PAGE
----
Sensor size and lens quality — the Nikon D800/D800E and its higher resolution Nikon and Canon successors along with the Zeiss UP lenses (55/1.4 for starters) will make the Leica S and its brethren almost superfluous in the market, putting a world of hurt to not just Leica, but other medium format vendors. Sensor technology coupled with world-class lenses means that 36 X 24m is plenty big for 99.99% of even the pros out there. The 36 X 24mm sensor size should be able to support up to ~60 megapixel imagery with the upcoming lenses. It won’t be cheap, but it will be a LOT cheaper than the medium format game.
Quality vs size — Size wins (smaller is better)— in 99.9% of the market volume. So when quality rises to a very high level at small size (think Sony RX100 as the existence proof), the lifeblood of DSLRs and other contraptions is vampired away. This is one reason I say that Nikon DX and Canon EF-S are stone-cold dead; they have no reason to exist, being excellent at exactly nothing. It is the same reason that full-frame DSLRs will starve the medium format market.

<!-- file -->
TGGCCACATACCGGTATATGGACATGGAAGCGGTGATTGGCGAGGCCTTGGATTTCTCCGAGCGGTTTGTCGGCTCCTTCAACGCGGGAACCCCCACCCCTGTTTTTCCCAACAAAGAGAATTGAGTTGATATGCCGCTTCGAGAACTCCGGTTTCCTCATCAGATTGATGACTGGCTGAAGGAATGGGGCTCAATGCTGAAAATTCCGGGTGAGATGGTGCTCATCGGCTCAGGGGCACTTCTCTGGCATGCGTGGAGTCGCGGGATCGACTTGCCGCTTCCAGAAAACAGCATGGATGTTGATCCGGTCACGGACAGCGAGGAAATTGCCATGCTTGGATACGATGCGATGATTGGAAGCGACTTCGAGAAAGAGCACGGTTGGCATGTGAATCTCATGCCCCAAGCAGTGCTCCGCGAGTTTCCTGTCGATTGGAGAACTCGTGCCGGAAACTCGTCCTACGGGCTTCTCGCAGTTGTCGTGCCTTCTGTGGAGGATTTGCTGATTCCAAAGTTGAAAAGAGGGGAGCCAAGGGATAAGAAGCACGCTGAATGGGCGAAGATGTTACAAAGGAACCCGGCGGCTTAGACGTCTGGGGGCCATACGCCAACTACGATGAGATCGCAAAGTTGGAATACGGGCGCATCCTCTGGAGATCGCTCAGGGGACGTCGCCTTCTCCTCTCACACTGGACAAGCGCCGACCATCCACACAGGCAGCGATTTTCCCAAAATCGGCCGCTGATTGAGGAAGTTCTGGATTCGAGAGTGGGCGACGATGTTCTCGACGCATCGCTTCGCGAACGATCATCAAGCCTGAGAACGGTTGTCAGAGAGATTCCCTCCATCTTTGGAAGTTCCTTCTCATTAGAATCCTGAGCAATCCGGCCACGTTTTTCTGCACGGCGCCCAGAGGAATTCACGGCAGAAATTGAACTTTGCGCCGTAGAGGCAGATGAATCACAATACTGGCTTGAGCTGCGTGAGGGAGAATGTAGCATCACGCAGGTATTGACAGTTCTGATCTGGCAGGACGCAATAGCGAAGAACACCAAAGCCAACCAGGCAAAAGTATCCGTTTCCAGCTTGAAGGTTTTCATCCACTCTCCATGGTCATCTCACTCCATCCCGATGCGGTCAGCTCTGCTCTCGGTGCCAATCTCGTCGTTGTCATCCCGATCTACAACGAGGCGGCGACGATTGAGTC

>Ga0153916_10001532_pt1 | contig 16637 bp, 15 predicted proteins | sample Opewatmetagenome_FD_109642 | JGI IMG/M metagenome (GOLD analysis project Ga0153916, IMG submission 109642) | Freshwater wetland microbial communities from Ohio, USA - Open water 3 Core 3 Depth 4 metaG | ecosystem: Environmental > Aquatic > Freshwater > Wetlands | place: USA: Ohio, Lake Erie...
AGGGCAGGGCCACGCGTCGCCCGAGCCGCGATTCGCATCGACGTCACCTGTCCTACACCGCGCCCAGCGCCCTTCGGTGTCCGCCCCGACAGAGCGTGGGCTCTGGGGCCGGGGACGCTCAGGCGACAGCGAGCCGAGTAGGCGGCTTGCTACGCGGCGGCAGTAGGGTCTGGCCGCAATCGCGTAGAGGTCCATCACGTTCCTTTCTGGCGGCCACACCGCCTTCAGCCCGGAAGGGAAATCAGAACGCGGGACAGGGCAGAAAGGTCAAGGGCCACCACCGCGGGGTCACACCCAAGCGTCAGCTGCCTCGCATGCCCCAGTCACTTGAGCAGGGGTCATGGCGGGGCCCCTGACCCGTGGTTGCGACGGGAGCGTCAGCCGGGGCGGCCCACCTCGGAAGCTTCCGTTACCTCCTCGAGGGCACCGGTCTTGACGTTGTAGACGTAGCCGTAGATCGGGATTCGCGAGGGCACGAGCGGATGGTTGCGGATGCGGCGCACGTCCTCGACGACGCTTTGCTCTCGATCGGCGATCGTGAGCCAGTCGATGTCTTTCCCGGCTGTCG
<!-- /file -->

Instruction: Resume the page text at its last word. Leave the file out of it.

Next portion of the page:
Lens quality — in the DSLR market, the lenses designed to be good enough for film just don’t cut it. We will continue to see a rise in lens prices for premium lenses, because making lenses good enough for 36+ megapixels is hard, it demands much more expensive designs and glass types. Olympus has already proven (to me at least) that the expensive SHG lenses are the ticket— but they are huge and heavy and not cheap, though much less expensive than Leica glass and better and far more versatile on smaller sensors such as MFT. The Micro Four Thirds sensors are not good enough yet to be fully satisfied, but that should come in 2-3 years.
Focusing — Get it right already. Focusing is now the #1 issue in sharpness. Canon has made progress here, but I remain dubious about Nikon’s ability to get it right, either with the ridiculously degraded Live View functionality of the D800, or with autofocus error. Total disconnect (engineering failure) between camera resolution and focusing resolution. Not that one cannot work around such things, but this is absurd given the technological advances in resolution.
Video — this is here to stay. And after using the Olympus OMD E-M5, I am persuaded that video can be useful without being a chore. Though I want 4K video— even good HD video shows clear limits on a high-res computer display. No DSLR can yet offer the ease of use of the E-M5 for video; all DSLRs are abysmal failures for my purposes in outdoor use where I’m going to follow focus or carry a “rig”.